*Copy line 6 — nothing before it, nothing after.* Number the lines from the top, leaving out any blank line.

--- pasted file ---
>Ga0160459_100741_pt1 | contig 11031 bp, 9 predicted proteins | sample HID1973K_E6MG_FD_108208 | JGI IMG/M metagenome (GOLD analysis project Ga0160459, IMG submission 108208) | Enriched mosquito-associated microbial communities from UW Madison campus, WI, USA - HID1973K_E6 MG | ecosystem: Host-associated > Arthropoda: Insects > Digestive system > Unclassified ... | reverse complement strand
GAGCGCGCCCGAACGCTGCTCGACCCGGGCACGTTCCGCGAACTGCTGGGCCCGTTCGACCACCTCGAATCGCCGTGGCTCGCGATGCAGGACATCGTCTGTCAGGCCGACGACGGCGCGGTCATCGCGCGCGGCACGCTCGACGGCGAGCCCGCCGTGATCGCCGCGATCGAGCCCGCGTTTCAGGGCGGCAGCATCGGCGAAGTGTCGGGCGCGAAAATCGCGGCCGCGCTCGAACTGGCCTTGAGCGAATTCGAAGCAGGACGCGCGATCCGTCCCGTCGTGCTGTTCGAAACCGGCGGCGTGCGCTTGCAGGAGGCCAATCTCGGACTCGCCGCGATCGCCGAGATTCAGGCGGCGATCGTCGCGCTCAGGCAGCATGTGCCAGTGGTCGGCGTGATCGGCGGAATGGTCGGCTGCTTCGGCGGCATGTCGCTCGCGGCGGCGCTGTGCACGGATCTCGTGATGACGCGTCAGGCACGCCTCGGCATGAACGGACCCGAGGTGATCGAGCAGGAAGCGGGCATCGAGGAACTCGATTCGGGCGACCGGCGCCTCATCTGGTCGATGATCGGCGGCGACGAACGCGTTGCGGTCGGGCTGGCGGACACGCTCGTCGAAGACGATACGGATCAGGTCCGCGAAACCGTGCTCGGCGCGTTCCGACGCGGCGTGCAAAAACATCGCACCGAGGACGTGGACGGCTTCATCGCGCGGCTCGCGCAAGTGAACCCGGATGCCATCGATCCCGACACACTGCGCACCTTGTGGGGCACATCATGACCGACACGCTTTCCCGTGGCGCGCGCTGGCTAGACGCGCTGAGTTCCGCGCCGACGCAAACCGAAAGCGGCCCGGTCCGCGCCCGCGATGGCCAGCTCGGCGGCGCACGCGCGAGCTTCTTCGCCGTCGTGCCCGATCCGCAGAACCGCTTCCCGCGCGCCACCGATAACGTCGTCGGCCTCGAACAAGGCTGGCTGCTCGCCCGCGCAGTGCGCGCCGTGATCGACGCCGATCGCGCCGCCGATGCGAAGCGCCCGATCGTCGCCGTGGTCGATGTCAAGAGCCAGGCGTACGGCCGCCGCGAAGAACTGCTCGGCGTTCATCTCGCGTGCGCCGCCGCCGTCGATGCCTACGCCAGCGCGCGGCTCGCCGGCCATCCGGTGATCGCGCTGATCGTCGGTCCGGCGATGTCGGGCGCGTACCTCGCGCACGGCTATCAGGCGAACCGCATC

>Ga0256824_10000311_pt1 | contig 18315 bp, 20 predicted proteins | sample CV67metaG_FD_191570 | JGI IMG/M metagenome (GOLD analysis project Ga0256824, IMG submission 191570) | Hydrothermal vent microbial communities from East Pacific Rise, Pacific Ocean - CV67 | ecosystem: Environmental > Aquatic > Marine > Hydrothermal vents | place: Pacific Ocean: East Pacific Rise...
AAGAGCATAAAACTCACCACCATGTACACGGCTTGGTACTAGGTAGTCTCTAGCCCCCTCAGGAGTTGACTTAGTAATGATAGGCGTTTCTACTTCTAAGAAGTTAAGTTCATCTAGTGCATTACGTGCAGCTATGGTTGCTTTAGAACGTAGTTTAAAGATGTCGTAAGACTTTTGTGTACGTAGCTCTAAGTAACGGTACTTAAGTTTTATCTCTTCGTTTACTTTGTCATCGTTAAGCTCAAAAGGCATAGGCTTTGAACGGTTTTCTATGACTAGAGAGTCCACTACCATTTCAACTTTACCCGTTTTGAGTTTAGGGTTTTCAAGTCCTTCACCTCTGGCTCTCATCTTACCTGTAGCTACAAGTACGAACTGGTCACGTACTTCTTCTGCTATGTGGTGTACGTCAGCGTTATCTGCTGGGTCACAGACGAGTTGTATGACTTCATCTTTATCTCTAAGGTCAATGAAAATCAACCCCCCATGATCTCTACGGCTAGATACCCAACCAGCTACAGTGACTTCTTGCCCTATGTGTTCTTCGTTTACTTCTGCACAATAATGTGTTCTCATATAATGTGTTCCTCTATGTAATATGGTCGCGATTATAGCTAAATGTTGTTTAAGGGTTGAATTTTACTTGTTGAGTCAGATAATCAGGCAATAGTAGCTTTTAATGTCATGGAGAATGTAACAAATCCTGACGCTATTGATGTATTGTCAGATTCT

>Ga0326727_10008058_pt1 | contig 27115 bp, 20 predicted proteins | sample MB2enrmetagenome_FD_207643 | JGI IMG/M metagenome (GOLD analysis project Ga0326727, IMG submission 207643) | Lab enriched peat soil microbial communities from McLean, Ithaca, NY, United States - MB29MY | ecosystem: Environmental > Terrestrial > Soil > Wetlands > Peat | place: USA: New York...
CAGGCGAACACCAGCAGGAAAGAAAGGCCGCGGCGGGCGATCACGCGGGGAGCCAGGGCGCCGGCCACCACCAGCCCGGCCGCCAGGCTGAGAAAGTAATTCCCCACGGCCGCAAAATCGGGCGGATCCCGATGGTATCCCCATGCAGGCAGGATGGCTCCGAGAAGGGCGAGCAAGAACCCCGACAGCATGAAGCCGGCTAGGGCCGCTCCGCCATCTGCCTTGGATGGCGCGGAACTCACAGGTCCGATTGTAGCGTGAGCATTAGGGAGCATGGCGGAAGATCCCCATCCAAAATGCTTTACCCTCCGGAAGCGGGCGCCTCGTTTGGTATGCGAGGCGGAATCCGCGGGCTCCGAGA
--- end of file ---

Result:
CAGGCGAACACCAGCAGGAAAGAAAGGCCGCGGCGGGCGATCACGCGGGGAGCCAGGGCGCCGGCCACCACCAGCCCGGCCGCCAGGCTGAGAAAGTAATTCCCCACGGCCGCAAAATCGGGCGGATCCCGATGGTATCCCCATGCAGGCAGGATGGCTCCGAGAAGGGCGAGCAAGAACCCCGACAGCATGAAGCCGGCTAGGGCCGCTCCGCCATCTGCCTTGGATGGCGCGGAACTCACAGGTCCGATTGTAGCGTGAGCATTAGGGAGCATGGCGGAAGATCCCCATCCAAAATGCTTTACCCTCCGGAAGCGGGCGCCTCGTTTGGTATGCGAGGCGGAATCCGCGGGCTCCGAGA